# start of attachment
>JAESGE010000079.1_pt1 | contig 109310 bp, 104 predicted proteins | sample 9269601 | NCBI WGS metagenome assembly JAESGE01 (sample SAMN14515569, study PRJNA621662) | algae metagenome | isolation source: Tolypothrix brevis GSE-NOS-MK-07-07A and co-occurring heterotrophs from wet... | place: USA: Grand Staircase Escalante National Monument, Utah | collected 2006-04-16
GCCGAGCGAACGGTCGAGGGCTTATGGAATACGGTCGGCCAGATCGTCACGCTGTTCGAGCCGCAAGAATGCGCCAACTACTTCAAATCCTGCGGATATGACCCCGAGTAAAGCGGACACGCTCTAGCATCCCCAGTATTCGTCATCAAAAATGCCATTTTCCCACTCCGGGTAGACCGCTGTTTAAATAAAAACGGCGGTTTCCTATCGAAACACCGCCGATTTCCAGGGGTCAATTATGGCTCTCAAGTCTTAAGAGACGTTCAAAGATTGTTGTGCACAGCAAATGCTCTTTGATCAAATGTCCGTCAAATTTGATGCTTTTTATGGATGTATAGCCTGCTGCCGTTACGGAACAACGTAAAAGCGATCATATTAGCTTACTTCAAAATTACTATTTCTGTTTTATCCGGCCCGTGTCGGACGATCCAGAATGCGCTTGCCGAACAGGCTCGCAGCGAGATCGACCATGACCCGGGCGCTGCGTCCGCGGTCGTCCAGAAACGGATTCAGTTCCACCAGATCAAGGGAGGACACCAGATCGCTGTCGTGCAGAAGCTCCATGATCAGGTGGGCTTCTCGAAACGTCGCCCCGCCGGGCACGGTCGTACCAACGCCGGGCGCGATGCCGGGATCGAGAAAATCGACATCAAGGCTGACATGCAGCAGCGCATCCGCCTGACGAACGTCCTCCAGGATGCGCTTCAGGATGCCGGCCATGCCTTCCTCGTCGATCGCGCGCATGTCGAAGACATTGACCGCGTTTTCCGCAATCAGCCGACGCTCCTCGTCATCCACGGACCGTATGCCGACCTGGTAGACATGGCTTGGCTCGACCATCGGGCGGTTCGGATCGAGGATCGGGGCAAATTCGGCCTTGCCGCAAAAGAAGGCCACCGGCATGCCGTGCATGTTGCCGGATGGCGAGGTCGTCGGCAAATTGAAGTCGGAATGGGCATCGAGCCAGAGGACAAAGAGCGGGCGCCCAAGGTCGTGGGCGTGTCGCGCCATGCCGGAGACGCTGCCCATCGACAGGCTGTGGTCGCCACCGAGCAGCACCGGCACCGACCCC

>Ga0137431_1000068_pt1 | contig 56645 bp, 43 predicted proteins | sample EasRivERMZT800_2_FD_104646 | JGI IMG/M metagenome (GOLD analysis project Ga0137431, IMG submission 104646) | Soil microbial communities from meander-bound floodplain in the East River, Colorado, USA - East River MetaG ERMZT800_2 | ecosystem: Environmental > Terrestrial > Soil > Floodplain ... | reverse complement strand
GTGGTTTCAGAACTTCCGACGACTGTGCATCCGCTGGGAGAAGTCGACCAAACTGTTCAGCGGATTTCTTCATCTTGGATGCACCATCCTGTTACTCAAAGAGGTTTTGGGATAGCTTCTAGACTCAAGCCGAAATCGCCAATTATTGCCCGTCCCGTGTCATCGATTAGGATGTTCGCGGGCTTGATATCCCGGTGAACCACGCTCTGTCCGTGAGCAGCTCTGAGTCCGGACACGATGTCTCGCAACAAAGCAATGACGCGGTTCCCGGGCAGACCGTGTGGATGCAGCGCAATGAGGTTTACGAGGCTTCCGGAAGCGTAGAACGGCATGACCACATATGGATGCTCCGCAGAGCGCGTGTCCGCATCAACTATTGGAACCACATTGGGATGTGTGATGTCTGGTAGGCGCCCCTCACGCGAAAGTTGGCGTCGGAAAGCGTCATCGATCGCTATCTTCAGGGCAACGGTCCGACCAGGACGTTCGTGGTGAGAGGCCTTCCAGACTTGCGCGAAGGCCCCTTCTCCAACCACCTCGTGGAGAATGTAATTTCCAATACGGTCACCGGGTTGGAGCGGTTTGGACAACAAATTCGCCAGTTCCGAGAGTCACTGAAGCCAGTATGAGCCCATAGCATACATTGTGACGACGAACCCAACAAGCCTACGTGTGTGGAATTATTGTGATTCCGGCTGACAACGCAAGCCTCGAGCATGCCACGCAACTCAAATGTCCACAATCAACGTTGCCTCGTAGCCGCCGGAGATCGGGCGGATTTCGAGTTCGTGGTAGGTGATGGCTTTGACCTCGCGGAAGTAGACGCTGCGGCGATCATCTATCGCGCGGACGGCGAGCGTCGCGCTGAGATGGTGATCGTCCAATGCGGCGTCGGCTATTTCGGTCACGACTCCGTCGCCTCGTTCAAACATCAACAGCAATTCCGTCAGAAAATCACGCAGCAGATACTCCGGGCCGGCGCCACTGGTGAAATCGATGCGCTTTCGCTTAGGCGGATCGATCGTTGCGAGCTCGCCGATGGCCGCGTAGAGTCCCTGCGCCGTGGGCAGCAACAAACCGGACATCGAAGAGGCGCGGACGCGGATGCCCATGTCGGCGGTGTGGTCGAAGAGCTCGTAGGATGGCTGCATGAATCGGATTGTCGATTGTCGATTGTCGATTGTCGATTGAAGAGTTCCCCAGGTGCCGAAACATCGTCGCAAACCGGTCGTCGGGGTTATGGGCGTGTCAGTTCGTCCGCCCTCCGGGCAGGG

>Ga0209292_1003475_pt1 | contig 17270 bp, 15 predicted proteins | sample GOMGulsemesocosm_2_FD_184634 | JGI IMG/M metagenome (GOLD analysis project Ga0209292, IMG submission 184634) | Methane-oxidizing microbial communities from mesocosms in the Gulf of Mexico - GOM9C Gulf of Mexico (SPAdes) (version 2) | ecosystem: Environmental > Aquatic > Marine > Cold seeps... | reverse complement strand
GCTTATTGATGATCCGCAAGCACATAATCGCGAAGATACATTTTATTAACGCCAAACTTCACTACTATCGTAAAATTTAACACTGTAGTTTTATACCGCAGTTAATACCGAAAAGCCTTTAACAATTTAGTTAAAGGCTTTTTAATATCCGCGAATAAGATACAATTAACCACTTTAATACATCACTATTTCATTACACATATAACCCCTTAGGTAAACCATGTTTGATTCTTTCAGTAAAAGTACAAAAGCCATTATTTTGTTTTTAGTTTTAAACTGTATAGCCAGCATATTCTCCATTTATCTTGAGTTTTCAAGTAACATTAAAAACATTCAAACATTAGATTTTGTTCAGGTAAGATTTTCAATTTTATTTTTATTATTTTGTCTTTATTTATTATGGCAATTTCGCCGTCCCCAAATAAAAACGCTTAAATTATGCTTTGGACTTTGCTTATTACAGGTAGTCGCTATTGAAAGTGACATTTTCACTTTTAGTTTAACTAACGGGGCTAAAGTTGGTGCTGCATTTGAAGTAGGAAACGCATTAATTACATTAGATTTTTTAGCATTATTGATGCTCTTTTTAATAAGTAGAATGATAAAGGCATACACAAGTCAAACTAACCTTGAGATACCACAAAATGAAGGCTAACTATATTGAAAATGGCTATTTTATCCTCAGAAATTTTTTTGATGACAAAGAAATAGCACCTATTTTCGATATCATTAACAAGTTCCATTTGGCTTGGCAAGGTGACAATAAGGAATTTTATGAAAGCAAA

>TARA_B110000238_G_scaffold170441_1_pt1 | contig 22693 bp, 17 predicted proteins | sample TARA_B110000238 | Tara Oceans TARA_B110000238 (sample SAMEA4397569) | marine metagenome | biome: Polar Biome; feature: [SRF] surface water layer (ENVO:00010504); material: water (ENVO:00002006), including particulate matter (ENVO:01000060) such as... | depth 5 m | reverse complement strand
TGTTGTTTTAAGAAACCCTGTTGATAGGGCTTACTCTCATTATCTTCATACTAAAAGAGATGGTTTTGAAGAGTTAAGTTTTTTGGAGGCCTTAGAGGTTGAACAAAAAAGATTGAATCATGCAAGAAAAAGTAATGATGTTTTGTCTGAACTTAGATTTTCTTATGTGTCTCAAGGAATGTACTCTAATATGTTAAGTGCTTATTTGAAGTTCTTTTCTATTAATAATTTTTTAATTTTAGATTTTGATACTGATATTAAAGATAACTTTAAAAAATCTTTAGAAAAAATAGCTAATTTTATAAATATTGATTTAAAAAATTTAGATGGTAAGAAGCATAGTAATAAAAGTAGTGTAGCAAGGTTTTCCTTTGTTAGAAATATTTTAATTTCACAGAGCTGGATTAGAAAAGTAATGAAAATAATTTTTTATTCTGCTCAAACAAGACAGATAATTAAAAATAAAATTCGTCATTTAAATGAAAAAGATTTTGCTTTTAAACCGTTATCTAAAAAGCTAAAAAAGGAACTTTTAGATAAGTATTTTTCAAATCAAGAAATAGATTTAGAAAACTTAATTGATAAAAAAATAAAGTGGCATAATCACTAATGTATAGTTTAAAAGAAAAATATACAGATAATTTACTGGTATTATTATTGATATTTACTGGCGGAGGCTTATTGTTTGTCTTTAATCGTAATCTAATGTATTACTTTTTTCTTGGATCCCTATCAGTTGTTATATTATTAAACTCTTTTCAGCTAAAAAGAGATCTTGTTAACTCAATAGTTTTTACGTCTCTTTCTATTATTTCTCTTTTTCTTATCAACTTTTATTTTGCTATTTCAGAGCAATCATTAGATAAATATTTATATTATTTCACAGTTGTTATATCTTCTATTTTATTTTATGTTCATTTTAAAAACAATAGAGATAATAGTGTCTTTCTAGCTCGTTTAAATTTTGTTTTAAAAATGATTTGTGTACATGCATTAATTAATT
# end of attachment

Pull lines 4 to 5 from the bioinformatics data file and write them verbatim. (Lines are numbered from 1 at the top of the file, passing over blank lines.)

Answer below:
GTGGTTTCAGAACTTCCGACGACTGTGCATCCGCTGGGAGAAGTCGACCAAACTGTTCAGCGGATTTCTTCATCTTGGATGCACCATCCTGTTACTCAAAGAGGTTTTGGGATAGCTTCTAGACTCAAGCCGAAATCGCCAATTATTGCCCGTCCCGTGTCATCGATTAGGATGTTCGCGGGCTTGATATCCCGGTGAACCACGCTCTGTCCGTGAGCAGCTCTGAGTCCGGACACGATGTCTCGCAACAAAGCAATGACGCGGTTCCCGGGCAGACCGTGTGGATGCAGCGCAATGAGGTTTACGAGGCTTCCGGAAGCGTAGAACGGCATGACCACATATGGATGCTCCGCAGAGCGCGTGTCCGCATCAACTATTGGAACCACATTGGGATGTGTGATGTCTGGTAGGCGCCCCTCACGCGAAAGTTGGCGTCGGAAAGCGTCATCGATCGCTATCTTCAGGGCAACGGTCCGACCAGGACGTTCGTGGTGAGAGGCCTTCCAGACTTGCGCGAAGGCCCCTTCTCCAACCACCTCGTGGAGAATGTAATTTCCAATACGGTCACCGGGTTGGAGCGGTTTGGACAACAAATTCGCCAGTTCCGAGAGTCACTGAAGCCAGTATGAGCCCATAGCATACATTGTGACGACGAACCCAACAAGCCTACGTGTGTGGAATTATTGTGATTCCGGCTGACAACGCAAGCCTCGAGCATGCCACGCAACTCAAATGTCCACAATCAACGTTGCCTCGTAGCCGCCGGAGATCGGGCGGATTTCGAGTTCGTGGTAGGTGATGGCTTTGACCTCGCGGAAGTAGACGCTGCGGCGATCATCTATCGCGCGGACGGCGAGCGTCGCGCTGAGATGGTGATCGTCCAATGCGGCGTCGGCTATTTCGGTCACGACTCCGTCGCCTCGTTCAAACATCAACAGCAATTCCGTCAGAAAATCACGCAGCAGATACTCCGGGCCGGCGCCACTGGTGAAATCGATGCGCTTTCGCTTAGGCGGATCGATCGTTGCGAGCTCGCCGATGGCCGCGTAGAGTCCCTGCGCCGTGGGCAGCAACAAACCGGACATCGAAGAGGCGCGGACGCGGATGCCCATGTCGGCGGTGTGGTCGAAGAGCTCGTAGGATGGCTGCATGAATCGGATTGTCGATTGTCGATTGTCGATTGTCGATTGAAGAGTTCCCCAGGTGCCGAAACATCGTCGCAAACCGGTCGTCGGGGTTATGGGCGTGTCAGTTCGTCCGCCCTCCGGGCAGGG

>Ga0209292_1003475_pt1 | contig 17270 bp, 15 predicted proteins | sample GOMGulsemesocosm_2_FD_184634 | JGI IMG/M metagenome (GOLD analysis project Ga0209292, IMG submission 184634) | Methane-oxidizing microbial communities from mesocosms in the Gulf of Mexico - GOM9C Gulf of Mexico (SPAdes) (version 2) | ecosystem: Environmental > Aquatic > Marine > Cold seeps... | reverse complement strand